Paul Kramer:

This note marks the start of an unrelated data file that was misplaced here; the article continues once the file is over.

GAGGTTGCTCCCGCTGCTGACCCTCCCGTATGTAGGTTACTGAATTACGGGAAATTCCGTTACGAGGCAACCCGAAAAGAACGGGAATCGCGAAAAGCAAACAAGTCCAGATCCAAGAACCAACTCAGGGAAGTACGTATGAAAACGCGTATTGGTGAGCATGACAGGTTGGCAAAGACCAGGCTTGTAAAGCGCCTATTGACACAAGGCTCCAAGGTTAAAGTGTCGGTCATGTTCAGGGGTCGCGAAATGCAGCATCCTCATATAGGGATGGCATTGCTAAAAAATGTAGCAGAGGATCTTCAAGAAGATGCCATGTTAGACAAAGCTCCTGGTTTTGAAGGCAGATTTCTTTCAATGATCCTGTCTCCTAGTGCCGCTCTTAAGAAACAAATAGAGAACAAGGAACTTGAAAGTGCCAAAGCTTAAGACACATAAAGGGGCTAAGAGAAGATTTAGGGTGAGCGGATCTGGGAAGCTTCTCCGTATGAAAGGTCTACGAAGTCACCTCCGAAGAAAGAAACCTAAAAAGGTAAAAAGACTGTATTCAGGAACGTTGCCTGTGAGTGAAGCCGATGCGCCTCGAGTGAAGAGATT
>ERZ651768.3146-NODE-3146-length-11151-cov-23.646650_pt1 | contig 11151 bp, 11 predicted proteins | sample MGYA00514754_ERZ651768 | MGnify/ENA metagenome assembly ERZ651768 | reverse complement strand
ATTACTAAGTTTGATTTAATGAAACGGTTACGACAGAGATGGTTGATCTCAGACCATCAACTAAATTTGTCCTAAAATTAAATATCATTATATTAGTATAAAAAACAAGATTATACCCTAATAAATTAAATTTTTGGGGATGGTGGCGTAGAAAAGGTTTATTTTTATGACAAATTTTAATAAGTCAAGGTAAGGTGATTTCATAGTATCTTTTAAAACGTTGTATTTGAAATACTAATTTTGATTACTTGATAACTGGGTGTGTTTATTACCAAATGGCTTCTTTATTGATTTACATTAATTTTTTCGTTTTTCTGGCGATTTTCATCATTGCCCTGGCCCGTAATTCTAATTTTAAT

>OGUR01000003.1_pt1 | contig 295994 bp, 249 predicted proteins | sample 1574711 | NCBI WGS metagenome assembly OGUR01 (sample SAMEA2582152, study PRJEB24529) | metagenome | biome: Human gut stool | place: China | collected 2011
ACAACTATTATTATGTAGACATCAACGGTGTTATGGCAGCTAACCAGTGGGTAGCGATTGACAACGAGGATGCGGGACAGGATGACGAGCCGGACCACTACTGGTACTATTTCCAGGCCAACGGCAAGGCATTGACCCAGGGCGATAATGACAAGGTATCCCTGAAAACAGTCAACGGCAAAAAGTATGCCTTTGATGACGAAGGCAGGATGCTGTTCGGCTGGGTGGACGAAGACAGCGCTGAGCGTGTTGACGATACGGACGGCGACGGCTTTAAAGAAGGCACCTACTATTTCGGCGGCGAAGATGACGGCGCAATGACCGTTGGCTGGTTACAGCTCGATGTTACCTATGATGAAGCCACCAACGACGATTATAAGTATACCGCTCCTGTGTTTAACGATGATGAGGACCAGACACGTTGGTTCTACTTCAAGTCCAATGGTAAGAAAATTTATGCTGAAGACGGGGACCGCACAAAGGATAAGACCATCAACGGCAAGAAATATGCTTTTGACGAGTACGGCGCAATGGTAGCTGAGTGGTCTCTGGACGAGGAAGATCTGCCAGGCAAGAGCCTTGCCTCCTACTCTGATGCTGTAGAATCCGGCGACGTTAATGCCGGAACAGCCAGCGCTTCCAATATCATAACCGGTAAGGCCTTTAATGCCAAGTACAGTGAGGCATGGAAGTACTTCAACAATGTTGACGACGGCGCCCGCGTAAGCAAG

So starting with the Philippine side, the late 19th century is a time of intense ferment in the Philippines, you're beginning to see intensified revolt by Filipino peasants against the Spanish and Filipino landowners. you're beginning to see petitions by Filipino elites for greater rights within the Spanish Empire that had ruled over the Philippines for hundreds of years. And so you see this set of political campaigns that eventually result in a full blown campaign for independence. And in 1896, you see a Philippine Revolution breakout against Spanish rule that has both elite and popular support. And it does not succeed militarily. So it's defeated, the Filipino leaders go into exile, and Spain agrees in name to some reforms, Filipino groups in exile agree formally not to not to continue revolting. But they do continue to plan to fight for Philippine independence. And this is really a major moment in Asian history in terms of the beginnings of decolonization of indigenous groups pushing for rights, pushing for greater autonomy and ultimately for sovereignty. So from the Filipino perspective, they're looking for allies all over the world to support their campaign for independence. And they look to the United States in some respects, as a model of the former colony that has become a powerful, independent republic. So there's a strain of Filipino thought that looks to the United States as a potential ally, even though the United States has not really stepped out onto the world sleeve. But diplomatically and morally the sense that the US can be a model. There's also suspicion of the United States that Filipinos are aware of Jim Crow, they're aware of genocide of Native Americans, they're aware that the American public has a really violent and oppressive history with regards to people of color. And so there's really kind of mixed mixed feelings about the United States. But that's that's coming at the story from a Southeast Asian context. Looking at the United States, you know, the United States is beginning to become a world power in the late 19th century, particularly through its Industrial Light, which is taking off and its ability to export more goods to other parts of the world. It's becoming a military power, particularly by building up a world class Navy that can project power beyond us borders. And it's a time when the world has been carved up by industrialized empires centered in Europe, seeking colonies, resources, military bases in the prestige and power that comes with governing over non white people. So this is really characterizing the kind of world politics during this period in the United States, like other powers is interested in in trying to get a foothold in regions where it can project power insecure Congress successfully. And in that context, the fact that Spanish power is imploding in different parts of the world presents a kind of opportunity. And this first manifests itself in Cuba, where the third of three Cuban revolts has weakened Spanish power to the breaking point. And it also in the case of the Philippine Revolution, even though the revolution had not succeeded in its first wave, it weaken Spanish power. And there's really a sense that, as the United States is trying to get foothold in different parts of the world, particularly in the Caribbean, which was understood by American policymakers to be a kind of natural Dominion for the United States, as well as Asia, where policymakers were interested in trying to get a military foothold that would allow American exporters to compete in the China market. So any place where there was territory that seemed to be coming available through internal revolt, or through the weakening of an existing imperial power presented certain kinds of opportunities from the Americans perspective. Now, that said, Americans knew very, very little about the Philippines itself coming into 1898. You know, it's it's not clear to Americans, what race Filipinos are at a time when that when racial understandings completely saturate every aspect of the way. White Americans think about membership, political power, sovereignty. So there's a lot of ambiguity. And that is part of what I traced in my research is the ways that Americans impressions of Filipinos change, as the US becomes more diplomatically and ultimately, militarily entangled with the Philippines.